Leeds United lose ground on controversial Juan Mata signing as talks span four countries
Leeds United are “not likely” to sign Juan Mata “as it stands” with the free agent in wide talks, according to Jonathan Shrager.
It emerged from Spain in AS on Wednesday (13 July) that the Whites were looking at signing the veteran playmaker after his release for Manchester United.
Due to the historic rivalry between the two English sides The Mirror reported that the 34-year-old “risked the wrath” of his former fans with the “controversial transfer”.
But it appears that Leeds are currently being bypassed by teams from Europe as journalist Shrager, who focuses on Old Trafford and has over 110,000 followers on Twitter, wrote on his account Thursday: “As it stands, Juan Mata to Leeds United is not likely”.
He then followed up with: Discussions are currently ongoing with clubs from Spain, Portugal and Italy for Juan Mata”.
Marca had reported that Victor Orta had held negotiations with the player’s father and offers from Leeds and Betis were what he was considering.
If Orta is out there and working directly to bring him in then this is a move that has quickly reached a level of seriousness that cannot be entirely dismissed.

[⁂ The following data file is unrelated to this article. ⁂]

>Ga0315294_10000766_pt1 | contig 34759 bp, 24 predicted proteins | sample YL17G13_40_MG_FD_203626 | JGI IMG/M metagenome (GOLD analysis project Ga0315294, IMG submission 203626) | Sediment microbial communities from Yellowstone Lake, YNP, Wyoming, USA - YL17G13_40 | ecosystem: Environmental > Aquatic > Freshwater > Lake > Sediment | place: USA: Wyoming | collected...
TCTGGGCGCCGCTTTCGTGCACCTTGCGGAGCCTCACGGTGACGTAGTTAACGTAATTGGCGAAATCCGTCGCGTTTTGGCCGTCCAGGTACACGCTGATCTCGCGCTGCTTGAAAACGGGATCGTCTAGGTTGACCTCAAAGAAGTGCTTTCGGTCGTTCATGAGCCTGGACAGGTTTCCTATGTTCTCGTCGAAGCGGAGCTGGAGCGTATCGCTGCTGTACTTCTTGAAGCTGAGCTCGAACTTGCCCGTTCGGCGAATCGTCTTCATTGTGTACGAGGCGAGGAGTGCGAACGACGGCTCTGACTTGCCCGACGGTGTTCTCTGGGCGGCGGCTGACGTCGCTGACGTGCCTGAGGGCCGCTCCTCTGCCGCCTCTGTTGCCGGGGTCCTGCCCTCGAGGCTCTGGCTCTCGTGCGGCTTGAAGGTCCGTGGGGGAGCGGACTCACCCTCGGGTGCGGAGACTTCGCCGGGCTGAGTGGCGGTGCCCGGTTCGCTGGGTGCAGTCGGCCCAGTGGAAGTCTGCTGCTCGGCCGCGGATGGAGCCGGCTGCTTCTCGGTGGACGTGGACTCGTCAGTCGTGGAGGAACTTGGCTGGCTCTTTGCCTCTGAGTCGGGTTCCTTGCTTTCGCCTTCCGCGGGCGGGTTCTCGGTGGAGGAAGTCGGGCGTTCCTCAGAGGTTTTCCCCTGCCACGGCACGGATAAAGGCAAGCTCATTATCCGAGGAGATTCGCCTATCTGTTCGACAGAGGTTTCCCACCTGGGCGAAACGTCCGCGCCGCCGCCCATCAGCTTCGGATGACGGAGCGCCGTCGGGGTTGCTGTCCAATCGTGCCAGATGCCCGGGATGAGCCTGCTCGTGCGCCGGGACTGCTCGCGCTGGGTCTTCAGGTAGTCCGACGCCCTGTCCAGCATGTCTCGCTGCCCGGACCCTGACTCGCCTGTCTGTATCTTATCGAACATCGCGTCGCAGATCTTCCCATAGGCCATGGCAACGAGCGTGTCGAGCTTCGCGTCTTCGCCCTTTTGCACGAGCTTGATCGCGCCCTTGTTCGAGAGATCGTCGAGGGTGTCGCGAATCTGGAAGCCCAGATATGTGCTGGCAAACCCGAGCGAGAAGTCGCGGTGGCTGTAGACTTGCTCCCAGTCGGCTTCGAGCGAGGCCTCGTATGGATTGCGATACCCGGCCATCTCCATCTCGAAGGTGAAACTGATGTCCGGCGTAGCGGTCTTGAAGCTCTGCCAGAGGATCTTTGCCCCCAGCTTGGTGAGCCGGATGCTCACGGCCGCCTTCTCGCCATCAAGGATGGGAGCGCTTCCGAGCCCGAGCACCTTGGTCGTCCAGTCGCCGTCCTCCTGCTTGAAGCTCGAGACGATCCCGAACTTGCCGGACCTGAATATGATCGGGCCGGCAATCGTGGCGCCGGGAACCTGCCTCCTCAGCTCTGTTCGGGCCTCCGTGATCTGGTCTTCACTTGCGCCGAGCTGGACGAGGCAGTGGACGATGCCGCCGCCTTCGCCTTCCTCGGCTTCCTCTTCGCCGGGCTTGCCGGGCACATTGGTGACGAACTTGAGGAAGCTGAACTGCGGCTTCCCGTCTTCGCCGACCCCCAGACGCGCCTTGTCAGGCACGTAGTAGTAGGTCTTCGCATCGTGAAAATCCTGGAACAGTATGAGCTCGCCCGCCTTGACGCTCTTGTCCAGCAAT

Even the “as it stands” caveat in the latest report shows that it is a situation that is still subject to change, but Mata’s character is one that suggests he would not take the potential for upsetting former fans lightly.
That clearly could put a move to Elland Road at a disadvantage, and if Champions League football is on the table from any of the clubs who are in talks it might be the deciding factor.
The Spaniard won the competition when he was the star of the Chelsea team before he moved to Manchester, and similarly the chance to play out the latter years of his career back in his native Spain could be attractive.
But considering he was a genuine Premier League star in his short time at Stamford Bridge there is a sense of what might have been despite spending close to a decade at Old Trafford.
If he sees a chance to feature regularly in Jesse Marsch’s set up he might feel he has some unfinished business in England.
Whether his style of play fits in the American’s plans is up for more debate, but if it has got as far as an offer being made Marsch and Orta must have decided he does.
Against considerable competition this one seems like a long shot, but it can’t be written off yet.